In all, year-over-year private equity employment growth is somewhat subdued for private equity business cycles, although the industry is still adding jobs at twice the pace as the economy as a whole.

YY Private Equity Employment (through2014) Sources: Econometric Studios, Moody’s, BLS


Looking Forward to 2015

With the actual experience and year-over-year growth rates established, what can we expect in the coming year?

Well, if economic indicators are correct, 2015 is set to be a banner year. The first graph has the statistical ranges for the private equity employment forecast. Overall, statistics says a projected range of around plus 3,000 to minus 2,000 net new private equity jobs, with the mid-range of around 1,000.

What the statistical forecast doesn’t capture is the economic indicators. If economic indicators are correct, private equity employment may expand by 5 percent or 6 percent in 2015, meaning a total of 2,000 net new jobs.


Overall, in looking forward to 2015, the private equity industry appears poised for further expansion.  A baseline forecast is for the industry to see net new job creation of at least 2,000 new jobs in the coming year, bringing total industry employment to almost 39,000.  Employment in the industry at 39,000 would far surpass any previous year.

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Bleak Results in the Second Quarter for Life Sciences Investment

September 17, 2012

New investment activity in the life sciences venture capital segment continued to decline through the second quarter of 2012, PEHub’s Jonathan Marino reported in an August article. This continues a widespread trend seen in many other private equity investment sectors. With a plunge of 40 percent year-over-year investment levels based on a report from PricewaterhouseCoopers […]

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The 2 and 20 Private Equity Compensation Model

July 1, 2012

VC and private equity compensation is typically paid out using a 2 percent annual management fee on capital committed to the fund and 20 percent of the profits each time a portfolio company is sold. It is known as the 2 and 20 model. According to National Venture Capital Association, 2-and-20 has indeed stood the […]

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Sage Advice When Looking for a Venture Capital Job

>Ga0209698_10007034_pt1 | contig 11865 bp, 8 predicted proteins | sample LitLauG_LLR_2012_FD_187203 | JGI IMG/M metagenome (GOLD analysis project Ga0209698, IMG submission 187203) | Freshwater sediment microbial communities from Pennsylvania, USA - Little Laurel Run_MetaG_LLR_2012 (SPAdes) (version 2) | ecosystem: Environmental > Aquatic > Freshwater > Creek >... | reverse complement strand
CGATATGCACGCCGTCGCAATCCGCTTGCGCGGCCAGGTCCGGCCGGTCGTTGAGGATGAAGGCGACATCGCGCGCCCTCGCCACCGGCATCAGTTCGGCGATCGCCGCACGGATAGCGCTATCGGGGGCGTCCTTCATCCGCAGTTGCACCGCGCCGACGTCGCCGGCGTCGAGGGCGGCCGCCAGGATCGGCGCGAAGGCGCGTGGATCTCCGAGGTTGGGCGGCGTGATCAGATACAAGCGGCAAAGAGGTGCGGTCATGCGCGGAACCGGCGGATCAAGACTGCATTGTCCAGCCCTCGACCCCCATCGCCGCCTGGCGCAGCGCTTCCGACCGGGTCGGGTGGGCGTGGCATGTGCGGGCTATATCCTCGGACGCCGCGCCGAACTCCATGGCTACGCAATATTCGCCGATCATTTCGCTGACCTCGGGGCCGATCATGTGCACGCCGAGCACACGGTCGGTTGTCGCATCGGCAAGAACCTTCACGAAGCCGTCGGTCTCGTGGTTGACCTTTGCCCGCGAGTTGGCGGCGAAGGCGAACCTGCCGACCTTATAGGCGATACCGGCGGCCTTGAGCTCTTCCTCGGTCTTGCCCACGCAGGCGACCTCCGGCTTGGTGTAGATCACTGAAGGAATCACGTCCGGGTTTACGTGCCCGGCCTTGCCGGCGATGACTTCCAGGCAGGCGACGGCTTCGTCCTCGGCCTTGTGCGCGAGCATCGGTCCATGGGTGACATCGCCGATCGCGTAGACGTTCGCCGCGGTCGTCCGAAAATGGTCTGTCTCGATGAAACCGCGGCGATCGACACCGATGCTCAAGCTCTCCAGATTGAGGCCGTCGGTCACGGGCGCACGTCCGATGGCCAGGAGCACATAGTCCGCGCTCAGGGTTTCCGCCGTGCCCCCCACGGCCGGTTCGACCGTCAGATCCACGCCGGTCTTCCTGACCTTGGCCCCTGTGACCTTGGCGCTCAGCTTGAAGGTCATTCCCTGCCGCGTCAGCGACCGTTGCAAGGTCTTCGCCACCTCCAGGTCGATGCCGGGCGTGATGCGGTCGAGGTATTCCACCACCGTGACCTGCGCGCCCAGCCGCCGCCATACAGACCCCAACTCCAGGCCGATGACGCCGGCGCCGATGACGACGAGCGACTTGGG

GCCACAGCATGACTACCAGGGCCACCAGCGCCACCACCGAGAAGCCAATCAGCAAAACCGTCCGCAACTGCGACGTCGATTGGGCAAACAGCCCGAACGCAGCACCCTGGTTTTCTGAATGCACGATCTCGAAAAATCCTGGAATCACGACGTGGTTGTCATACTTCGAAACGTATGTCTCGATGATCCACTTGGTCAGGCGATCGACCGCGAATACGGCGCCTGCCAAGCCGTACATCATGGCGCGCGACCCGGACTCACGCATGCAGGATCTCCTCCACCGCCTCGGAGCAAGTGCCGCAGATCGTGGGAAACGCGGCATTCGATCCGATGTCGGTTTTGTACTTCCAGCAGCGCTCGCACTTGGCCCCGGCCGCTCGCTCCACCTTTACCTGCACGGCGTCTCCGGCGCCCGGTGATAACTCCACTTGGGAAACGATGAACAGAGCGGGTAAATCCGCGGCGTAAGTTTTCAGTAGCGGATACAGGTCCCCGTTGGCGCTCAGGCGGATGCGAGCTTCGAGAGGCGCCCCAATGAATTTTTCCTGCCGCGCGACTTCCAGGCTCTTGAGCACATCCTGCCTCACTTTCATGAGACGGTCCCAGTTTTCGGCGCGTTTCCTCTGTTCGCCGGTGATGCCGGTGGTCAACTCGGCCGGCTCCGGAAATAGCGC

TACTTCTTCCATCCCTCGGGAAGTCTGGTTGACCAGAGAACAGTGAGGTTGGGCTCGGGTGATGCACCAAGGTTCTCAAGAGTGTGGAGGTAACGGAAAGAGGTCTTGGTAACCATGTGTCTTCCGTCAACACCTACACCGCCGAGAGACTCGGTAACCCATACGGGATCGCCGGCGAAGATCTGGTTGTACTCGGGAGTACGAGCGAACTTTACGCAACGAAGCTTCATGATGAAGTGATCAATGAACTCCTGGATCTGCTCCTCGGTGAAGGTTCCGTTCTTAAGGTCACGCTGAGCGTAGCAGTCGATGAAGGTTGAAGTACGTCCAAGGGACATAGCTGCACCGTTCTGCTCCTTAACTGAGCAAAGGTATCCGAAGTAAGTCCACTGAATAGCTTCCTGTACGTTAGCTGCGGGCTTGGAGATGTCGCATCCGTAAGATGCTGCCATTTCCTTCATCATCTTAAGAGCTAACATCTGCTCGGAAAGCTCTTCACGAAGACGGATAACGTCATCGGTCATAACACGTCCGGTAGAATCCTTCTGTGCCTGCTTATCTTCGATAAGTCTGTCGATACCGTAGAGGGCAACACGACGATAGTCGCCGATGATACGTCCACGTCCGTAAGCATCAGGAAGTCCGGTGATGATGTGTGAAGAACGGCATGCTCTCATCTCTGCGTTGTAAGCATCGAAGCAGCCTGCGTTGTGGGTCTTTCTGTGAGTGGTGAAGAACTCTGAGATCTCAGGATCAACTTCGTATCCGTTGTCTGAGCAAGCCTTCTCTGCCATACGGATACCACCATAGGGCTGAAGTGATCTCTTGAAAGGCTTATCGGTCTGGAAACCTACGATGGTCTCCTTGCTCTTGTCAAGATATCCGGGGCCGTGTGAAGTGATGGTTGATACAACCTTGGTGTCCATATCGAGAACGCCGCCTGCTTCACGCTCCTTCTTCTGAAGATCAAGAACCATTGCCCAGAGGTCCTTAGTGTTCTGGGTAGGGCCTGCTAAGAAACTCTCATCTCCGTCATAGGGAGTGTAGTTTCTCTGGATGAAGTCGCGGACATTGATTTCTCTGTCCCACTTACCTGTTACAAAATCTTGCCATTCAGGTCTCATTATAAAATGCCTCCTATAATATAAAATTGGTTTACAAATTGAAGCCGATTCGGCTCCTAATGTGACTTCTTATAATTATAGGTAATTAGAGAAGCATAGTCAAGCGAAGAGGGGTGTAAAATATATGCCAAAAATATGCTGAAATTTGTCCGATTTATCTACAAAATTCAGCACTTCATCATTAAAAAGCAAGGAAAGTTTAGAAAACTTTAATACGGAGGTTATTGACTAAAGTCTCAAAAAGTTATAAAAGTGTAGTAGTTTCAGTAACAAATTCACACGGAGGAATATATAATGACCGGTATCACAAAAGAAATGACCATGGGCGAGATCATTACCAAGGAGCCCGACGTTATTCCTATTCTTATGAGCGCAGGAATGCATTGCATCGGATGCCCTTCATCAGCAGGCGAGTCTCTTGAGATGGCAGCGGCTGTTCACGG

March 20, 2012

It’s springtime, which also means it’s the time of year when hope springs eternal for many second-year B-school students searching for the keys to the world of venture capital. In the face of tumultuous times in venture capital, it remains a coveted career destination for graduates and aspirants of all ages posing the question, “How […]

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A Door Opener for Venture Capital Jobs

February 6, 2012

His advice was aimed at candidates looking for jobs at start-up companies. But it applies just the same if you are looking for a venture capital job. In a recent post for VentureBeat, Alex Taub writes that there’s a hidden goldmine for those looking for non-technical jobs such as business development, marketing and operations at […]

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Hot Spots for Venture Capital Jobs in 2012

January 23, 2012

Earlier this week, members of the Venture Capital Lunch Club met for their annual luncheon at a law firm in downtown New York City to make their predictions for what could be the hot areas for venture capital jobs and investment this year. Number one on the list is “Big Data”, which involves ramping up […]

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Venture Capital Jobs The Year in Review

January 9, 2012

What were the big stories for venture capital jobs in 2011? For some, 2011 was a year of recovery, with returns picking up as a result of a few successful IPOs. Some notable tech IPOs included LinkedIn, Groupon, Zynga, ZipCar, RenRen (China’s Facebook), Yandex (Russian search engine), to name a few. The activity boosted the […]

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Venture Capital Jobs to Grow in Russia?

December 26, 2011

The headlines out of Russia focus on the protests against corruption and the seemingly endless reign of Vladimir Putin as de-facto leader. However, the news has overshadowed Russia’s entry into the World Trade Organization, an event that has taken 18 years to come to fruition. In terms of stability and acceptance of Russia as a […]